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Linux Mint 21 is out now and you can easily upgrade

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In case you didn't already know Linux Mint 21 is officially out now with editions that come with the Cinnamon, MATE or Xfce desktop environments.

Safe to use on the desktop for gaming and work for many years, as it's a long-term support release that will keep going until 2027 with updates thanks to it being based upon Ubuntu 22.04. You will get Linux Kernel 5.15 and depending on which edition you go for Cinnamon 5.4, MATE 1.26 or Xfce 4.16.

Pictured - Linux Mint Cinnamon Edition

Largely the same as the Beta I previously covered. With major changes to the display manager in Cinnamon, based on a much more modern version of Mutter that was previously rather outdated. They've also ported over the display settings from Gnome, plus plenty of theme tweaks to make applications match with the GTK theme.

Some of the other major changes includes:

  • A switch from Blueberry to Blueman for Bluetooth
  • New Xapp project called xapp-thumbnailers, providing thumbnails for many more file types
  • Upgrades to the Sticky Notes application
  • A process monitor to inform you when automated tasks are happening that might slow your PC down
  • Webp support was added to xviewer and thumbnailers.
  • The WebApp manager supports additional browsers and custom browser parameters.
  • In Software Sources, the repository list, PPA list and key list support multiple selection. This allows several items to be removed at a time.
  • Mint now uses IPP (Driverless Printing and Scanning)

Plus lots more.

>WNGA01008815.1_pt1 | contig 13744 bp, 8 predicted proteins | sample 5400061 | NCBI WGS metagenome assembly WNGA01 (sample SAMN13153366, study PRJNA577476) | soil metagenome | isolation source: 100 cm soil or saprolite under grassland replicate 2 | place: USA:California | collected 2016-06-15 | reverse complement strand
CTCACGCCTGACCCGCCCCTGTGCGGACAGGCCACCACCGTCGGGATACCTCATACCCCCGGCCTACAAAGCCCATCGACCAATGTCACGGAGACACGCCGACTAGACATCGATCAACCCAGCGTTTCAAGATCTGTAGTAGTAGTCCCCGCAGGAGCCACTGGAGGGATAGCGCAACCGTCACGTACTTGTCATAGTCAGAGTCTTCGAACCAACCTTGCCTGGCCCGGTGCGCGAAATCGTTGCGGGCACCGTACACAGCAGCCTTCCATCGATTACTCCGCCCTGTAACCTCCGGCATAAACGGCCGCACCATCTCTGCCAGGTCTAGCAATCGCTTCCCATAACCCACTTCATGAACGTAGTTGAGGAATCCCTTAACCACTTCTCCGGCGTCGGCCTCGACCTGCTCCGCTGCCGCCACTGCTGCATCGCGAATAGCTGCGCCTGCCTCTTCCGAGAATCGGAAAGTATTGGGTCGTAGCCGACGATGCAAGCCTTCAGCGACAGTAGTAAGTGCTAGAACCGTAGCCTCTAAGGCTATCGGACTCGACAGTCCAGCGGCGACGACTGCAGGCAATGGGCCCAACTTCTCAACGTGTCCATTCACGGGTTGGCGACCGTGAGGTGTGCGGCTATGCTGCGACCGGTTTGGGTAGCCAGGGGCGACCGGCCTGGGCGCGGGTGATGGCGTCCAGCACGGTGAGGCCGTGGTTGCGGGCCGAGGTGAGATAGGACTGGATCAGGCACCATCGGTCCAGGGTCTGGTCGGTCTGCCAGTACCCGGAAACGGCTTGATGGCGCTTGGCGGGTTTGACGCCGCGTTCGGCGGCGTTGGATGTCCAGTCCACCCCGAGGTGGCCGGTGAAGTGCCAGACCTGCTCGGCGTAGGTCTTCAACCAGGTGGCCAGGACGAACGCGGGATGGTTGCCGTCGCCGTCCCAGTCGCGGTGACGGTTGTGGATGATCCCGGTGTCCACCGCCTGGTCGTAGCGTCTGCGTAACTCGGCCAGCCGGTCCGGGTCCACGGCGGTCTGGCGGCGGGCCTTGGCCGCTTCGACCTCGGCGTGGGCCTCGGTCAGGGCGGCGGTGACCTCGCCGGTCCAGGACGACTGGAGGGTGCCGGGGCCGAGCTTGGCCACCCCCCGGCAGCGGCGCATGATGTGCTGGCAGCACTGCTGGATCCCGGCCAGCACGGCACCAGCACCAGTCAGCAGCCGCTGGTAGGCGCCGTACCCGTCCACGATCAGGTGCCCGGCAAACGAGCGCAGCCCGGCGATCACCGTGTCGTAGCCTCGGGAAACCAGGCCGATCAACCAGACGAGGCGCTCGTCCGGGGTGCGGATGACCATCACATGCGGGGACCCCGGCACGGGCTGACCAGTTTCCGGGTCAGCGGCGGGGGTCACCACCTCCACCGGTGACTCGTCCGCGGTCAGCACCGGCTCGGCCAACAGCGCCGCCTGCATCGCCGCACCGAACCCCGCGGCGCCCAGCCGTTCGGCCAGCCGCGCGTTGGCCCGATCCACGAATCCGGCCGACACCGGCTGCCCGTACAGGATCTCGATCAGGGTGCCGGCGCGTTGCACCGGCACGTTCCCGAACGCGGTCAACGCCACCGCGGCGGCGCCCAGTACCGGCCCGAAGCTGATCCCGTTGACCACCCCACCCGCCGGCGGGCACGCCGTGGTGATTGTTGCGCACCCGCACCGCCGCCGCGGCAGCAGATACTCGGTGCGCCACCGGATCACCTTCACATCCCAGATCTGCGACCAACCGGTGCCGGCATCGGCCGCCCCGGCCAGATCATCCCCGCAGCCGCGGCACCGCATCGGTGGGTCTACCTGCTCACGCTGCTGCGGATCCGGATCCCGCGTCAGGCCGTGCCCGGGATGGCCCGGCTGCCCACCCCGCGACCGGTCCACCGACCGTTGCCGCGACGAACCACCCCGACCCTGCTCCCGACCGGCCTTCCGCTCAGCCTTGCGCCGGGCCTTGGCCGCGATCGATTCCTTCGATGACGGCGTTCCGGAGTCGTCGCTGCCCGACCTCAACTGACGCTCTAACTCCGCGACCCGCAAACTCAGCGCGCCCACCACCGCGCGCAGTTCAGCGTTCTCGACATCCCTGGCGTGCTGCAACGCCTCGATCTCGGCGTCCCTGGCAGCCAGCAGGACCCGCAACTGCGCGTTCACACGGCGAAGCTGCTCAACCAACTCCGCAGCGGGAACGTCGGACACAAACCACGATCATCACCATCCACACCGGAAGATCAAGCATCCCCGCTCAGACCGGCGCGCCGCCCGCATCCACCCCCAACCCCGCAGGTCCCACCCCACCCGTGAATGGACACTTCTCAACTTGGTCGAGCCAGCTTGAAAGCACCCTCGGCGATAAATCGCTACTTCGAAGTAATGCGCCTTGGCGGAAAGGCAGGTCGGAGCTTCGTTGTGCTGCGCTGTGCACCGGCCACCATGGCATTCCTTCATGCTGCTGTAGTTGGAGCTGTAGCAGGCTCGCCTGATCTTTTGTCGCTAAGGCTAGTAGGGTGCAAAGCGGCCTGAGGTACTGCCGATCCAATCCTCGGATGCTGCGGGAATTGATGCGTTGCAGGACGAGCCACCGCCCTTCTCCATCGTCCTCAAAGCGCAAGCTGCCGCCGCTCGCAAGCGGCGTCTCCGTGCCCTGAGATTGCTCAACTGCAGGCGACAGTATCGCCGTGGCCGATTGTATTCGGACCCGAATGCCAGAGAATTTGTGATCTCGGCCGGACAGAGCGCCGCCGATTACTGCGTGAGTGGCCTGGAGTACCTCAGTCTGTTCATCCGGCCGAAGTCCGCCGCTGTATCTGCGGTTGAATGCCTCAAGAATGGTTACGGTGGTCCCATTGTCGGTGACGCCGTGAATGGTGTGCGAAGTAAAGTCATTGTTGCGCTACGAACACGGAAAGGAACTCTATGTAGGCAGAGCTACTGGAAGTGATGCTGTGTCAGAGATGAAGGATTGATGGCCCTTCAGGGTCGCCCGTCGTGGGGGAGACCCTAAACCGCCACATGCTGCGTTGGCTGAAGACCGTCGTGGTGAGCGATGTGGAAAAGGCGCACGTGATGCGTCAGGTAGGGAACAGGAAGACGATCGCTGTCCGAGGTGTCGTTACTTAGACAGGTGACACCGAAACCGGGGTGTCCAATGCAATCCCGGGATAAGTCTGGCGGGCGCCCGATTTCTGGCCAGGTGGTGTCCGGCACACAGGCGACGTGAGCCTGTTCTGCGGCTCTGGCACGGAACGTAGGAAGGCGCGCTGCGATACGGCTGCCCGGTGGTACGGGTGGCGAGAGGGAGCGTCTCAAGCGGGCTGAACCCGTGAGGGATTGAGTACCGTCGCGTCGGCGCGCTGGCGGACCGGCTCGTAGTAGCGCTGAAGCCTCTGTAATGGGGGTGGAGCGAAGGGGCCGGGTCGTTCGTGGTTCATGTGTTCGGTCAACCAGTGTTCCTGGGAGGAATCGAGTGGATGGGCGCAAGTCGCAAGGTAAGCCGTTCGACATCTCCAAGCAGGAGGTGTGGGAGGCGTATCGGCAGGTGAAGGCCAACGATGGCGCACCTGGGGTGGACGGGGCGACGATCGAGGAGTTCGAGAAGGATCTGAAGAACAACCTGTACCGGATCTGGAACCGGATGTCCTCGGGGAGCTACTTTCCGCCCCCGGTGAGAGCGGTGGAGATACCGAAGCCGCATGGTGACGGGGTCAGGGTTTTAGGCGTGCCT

How to upgrade? Linux Mint 20.3 to version 21 is reasonably easy and supported. In terminal run these commands:

sudo apt update
sudo apt install mintupgrade
sudo mintupgrade

Then you will be greeted by the official UI upgrade tool to follow along. After it's completed you can run these to finish:

sudo apt remove mintupgrade
sudo reboot

You can download from the official site.

Article taken from GamingOnLinux.com.
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About the author -
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I am the owner of GamingOnLinux. After discovering Linux back in the days of Mandrake in 2003, I constantly came back to check on the progress of Linux until Ubuntu appeared on the scene and it helped me to really love it. You can reach me easily by emailing GamingOnLinux directly.
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12 comments
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ugly 13 Aug
I did a clean install, since I was moving to a newer NVME driver.

Overall, the experience has been good.

One major issue for me is that I'm not getting 165Hz on my monitor. I have a dual screen setup with one monitor 1080@60Hz and another monitor 1440@165Hz. I can tell the animations in Cinnamon are not smooth on my 165Hz screen.

If I disable the 1080@60Hz monitor in xrandr then I can tell the other monitor does 165Hz. So it seems to be a multi-monitor issue.

This appears to be a regression since it was working just fine in Mint 20.3.
tuubi 14 Aug
Quoting: uglyOne major issue for me is that I'm not getting 165Hz on my monitor. I have a dual screen setup with one monitor 1080@60Hz and another monitor 1440@165Hz. I can tell the animations in Cinnamon are not smooth on my 165Hz screen.
Must be due to the big window manager rebase in Mint 21 Cinnamon.
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